MONTREAL — The Legault government and the city of Montreal will dedicate nearly $2 million over three years to a program aimed at convincing youth at risk of committing violent crimes to choose “another way of life.”
The PIVOT (Prevention and Intervention on Violence Observed in the Region) project will take an approach that uses both prevention and repression to encourage young people to leave the criminal environment. It is inspired by a similar program in Glasgow, Scotland.
“Support will be offered to young people who have already committed a crime to guide them towards another way of life,” explained Public Security Minister François Bonnardel at a press conference in Montreal on Monday. We want to show them that there are other options besides crime, that they can complete their studies, find a job or treat an addiction.
On the other hand, the interventions will warn adolescents and young people about the consequences of crime. “The second axis aims to clearly communicate the consequences of violence and apply them quickly in case of violation. What that means is that we will meet with the offenders, the young people, to tell them that they are being monitored and that they will be arrested and punished again.”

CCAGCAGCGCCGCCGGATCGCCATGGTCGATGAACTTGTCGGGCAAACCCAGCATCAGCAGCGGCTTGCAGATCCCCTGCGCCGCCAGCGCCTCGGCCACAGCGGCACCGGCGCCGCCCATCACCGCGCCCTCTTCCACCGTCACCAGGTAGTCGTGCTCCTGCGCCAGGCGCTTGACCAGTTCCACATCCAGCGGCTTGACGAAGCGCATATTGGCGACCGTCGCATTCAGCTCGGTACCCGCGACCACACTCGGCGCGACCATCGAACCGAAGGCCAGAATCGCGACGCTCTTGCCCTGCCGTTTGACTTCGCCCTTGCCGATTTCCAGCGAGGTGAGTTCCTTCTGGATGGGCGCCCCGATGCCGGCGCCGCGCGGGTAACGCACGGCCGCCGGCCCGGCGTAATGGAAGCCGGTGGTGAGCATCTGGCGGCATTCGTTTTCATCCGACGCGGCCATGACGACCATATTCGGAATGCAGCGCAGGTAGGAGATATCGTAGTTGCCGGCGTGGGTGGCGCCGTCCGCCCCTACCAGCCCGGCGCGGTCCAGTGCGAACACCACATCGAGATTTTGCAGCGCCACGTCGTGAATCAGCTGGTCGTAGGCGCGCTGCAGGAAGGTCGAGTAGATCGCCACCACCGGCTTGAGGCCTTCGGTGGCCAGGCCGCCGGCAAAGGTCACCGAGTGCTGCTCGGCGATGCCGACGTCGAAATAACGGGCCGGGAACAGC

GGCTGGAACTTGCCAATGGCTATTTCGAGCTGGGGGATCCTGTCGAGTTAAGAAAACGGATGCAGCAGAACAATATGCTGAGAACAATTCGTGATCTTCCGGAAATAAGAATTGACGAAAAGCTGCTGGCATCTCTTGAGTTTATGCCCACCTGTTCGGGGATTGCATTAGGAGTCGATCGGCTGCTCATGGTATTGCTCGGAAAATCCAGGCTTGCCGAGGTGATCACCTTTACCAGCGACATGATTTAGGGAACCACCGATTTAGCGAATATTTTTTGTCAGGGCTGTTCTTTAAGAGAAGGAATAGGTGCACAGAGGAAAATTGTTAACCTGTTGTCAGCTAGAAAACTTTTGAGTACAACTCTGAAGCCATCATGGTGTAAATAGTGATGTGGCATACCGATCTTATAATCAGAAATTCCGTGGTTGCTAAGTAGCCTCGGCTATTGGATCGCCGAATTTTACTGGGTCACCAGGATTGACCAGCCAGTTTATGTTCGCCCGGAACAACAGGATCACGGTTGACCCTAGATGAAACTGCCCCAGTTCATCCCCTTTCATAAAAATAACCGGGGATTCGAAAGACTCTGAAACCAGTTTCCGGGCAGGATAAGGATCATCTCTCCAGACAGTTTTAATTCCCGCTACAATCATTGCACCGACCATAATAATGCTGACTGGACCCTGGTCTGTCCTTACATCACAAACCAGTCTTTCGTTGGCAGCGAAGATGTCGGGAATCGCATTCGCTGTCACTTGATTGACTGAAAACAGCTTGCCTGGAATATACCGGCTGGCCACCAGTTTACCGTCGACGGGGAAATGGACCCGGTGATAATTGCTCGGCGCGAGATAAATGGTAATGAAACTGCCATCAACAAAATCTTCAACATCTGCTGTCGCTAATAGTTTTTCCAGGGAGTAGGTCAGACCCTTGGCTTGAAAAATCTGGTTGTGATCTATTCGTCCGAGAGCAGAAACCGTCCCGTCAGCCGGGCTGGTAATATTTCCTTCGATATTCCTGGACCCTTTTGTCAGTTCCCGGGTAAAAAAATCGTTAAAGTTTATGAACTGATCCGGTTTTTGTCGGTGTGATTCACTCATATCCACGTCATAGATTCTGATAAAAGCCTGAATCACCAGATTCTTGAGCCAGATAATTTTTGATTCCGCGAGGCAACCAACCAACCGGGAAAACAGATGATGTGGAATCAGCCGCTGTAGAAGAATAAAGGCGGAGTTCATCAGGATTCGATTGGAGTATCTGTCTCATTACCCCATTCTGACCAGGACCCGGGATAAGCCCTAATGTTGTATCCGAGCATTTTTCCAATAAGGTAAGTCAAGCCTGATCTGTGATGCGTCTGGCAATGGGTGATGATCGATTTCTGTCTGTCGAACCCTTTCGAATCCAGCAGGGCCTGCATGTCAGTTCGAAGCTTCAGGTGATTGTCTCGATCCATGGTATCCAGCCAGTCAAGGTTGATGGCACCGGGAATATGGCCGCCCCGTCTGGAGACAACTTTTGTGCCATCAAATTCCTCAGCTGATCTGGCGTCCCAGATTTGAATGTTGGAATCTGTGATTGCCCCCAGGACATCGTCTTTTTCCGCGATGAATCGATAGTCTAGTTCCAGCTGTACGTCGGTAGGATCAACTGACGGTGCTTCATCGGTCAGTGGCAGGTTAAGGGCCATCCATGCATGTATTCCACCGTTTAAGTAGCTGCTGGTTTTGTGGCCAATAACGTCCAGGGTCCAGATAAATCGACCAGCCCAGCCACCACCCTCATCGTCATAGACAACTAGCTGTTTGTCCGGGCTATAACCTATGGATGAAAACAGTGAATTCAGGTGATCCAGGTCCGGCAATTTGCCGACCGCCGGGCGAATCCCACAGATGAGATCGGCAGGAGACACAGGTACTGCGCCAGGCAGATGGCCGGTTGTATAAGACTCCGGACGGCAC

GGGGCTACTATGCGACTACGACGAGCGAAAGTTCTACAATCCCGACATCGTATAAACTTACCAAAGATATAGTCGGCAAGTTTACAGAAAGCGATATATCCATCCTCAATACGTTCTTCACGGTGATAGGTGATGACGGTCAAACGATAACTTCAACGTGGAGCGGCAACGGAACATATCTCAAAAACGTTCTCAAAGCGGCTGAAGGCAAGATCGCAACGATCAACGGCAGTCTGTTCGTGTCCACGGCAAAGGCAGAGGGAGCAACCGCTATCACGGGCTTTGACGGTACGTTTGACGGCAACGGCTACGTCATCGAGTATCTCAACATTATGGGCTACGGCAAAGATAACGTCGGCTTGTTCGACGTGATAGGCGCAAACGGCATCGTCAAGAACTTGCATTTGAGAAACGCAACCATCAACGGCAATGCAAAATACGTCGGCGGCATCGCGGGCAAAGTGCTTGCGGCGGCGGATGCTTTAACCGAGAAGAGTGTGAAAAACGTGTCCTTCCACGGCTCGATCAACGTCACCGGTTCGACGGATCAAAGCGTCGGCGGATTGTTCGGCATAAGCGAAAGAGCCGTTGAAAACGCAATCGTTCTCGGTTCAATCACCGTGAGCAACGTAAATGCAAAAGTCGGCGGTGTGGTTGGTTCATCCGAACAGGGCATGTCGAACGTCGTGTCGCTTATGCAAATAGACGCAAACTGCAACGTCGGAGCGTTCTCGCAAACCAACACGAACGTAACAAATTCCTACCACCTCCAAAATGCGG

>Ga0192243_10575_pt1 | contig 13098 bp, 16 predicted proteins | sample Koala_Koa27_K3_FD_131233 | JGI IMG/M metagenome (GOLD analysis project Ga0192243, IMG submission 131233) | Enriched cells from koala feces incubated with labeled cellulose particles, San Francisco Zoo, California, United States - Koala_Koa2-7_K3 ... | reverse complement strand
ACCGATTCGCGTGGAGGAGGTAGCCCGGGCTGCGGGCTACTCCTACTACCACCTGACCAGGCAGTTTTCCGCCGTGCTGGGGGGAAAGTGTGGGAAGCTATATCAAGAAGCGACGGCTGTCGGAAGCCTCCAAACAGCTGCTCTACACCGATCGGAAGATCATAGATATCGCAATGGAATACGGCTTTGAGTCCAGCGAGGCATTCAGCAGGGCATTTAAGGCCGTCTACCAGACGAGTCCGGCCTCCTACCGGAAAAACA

This approach has borne fruit wherever it has been applied, says René-André Brisebois, speaker and researcher at the University Institute for Young People in Difficulty at the CIUSSS-Sud-de l’Île-de-Montréal Centre, whose organization participates in the program. . “Where it has been implemented, whether in the United States, Scotland or other parts of the world, we see, according to research, reductions of 33% to 50% in violent crime.”
The program will target a limited number of young people, Brisebois responds. He mentions “about thirty, maybe forty” people. “If we are able to make a difference in the lives of one, two, three or four of these young people, it will make a huge difference,” she insists.
The intervention comes in a context in which gun violence is causing concern in Montreal. This problem is exacerbated by the illegal sale of weapons, the manufacture of weapons using 3D printers, the glorification of weapons and the feeling among some young people that they are necessary to protect themselves from possible attacks.
The situation is improving, says Bonnardel, who emphasizes that the number of violent crimes is decreasing.
At the end of the summer, police authorities found that crime was declining by 30% this year in Montreal, while the number of firearms seizures had tripled, according to several media outlets. “It is a fight that has not been won, but we are moving forward,” the minister said on Monday.